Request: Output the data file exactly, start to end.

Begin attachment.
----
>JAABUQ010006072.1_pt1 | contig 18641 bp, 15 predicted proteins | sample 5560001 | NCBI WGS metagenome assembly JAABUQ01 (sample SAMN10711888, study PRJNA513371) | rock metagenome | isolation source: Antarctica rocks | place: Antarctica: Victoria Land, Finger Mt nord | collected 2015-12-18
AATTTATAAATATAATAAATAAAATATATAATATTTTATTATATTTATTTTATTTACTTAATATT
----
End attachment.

>JAABUQ010006072.1_pt1 | contig 18641 bp, 15 predicted proteins | sample 5560001 | NCBI WGS metagenome assembly JAABUQ01 (sample SAMN10711888, study PRJNA513371) | rock metagenome | isolation source: Antarctica rocks | place: Antarctica: Victoria Land, Finger Mt nord | collected 2015-12-18
AATTTATAAATATAATAAATAAAATATATAATATTTTATTATATTTATTTTATTTACTTAATATT